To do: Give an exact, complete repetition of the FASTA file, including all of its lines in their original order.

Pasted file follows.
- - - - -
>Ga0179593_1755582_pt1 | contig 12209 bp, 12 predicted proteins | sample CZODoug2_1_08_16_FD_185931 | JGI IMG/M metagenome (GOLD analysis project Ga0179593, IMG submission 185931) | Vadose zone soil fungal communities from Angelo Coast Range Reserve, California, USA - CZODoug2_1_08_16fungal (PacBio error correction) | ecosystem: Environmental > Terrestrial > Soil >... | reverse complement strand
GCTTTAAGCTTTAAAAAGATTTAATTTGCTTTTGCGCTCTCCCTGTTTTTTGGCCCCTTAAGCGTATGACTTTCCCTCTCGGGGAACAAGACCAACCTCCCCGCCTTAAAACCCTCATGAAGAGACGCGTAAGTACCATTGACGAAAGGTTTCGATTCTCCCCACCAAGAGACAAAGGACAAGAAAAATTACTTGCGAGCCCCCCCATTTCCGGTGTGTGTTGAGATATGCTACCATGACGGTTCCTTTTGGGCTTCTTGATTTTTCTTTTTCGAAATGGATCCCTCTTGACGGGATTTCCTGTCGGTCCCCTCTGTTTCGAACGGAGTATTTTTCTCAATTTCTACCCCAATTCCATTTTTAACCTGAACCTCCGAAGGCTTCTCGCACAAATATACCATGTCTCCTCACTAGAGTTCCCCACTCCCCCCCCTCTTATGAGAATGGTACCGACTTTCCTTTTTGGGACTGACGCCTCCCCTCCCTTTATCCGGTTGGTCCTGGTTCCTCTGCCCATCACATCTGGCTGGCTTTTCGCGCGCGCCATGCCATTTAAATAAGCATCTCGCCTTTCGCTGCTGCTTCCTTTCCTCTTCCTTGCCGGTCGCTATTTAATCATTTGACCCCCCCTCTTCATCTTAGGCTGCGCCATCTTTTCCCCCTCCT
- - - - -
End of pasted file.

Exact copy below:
>Ga0179593_1755582_pt1 | contig 12209 bp, 12 predicted proteins | sample CZODoug2_1_08_16_FD_185931 | JGI IMG/M metagenome (GOLD analysis project Ga0179593, IMG submission 185931) | Vadose zone soil fungal communities from Angelo Coast Range Reserve, California, USA - CZODoug2_1_08_16fungal (PacBio error correction) | ecosystem: Environmental > Terrestrial > Soil >... | reverse complement strand
GCTTTAAGCTTTAAAAAGATTTAATTTGCTTTTGCGCTCTCCCTGTTTTTTGGCCCCTTAAGCGTATGACTTTCCCTCTCGGGGAACAAGACCAACCTCCCCGCCTTAAAACCCTCATGAAGAGACGCGTAAGTACCATTGACGAAAGGTTTCGATTCTCCCCACCAAGAGACAAAGGACAAGAAAAATTACTTGCGAGCCCCCCCATTTCCGGTGTGTGTTGAGATATGCTACCATGACGGTTCCTTTTGGGCTTCTTGATTTTTCTTTTTCGAAATGGATCCCTCTTGACGGGATTTCCTGTCGGTCCCCTCTGTTTCGAACGGAGTATTTTTCTCAATTTCTACCCCAATTCCATTTTTAACCTGAACCTCCGAAGGCTTCTCGCACAAATATACCATGTCTCCTCACTAGAGTTCCCCACTCCCCCCCCTCTTATGAGAATGGTACCGACTTTCCTTTTTGGGACTGACGCCTCCCCTCCCTTTATCCGGTTGGTCCTGGTTCCTCTGCCCATCACATCTGGCTGGCTTTTCGCGCGCGCCATGCCATTTAAATAAGCATCTCGCCTTTCGCTGCTGCTTCCTTTCCTCTTCCTTGCCGGTCGCTATTTAATCATTTGACCCCCCCTCTTCATCTTAGGCTGCGCCATCTTTTCCCCCTCCT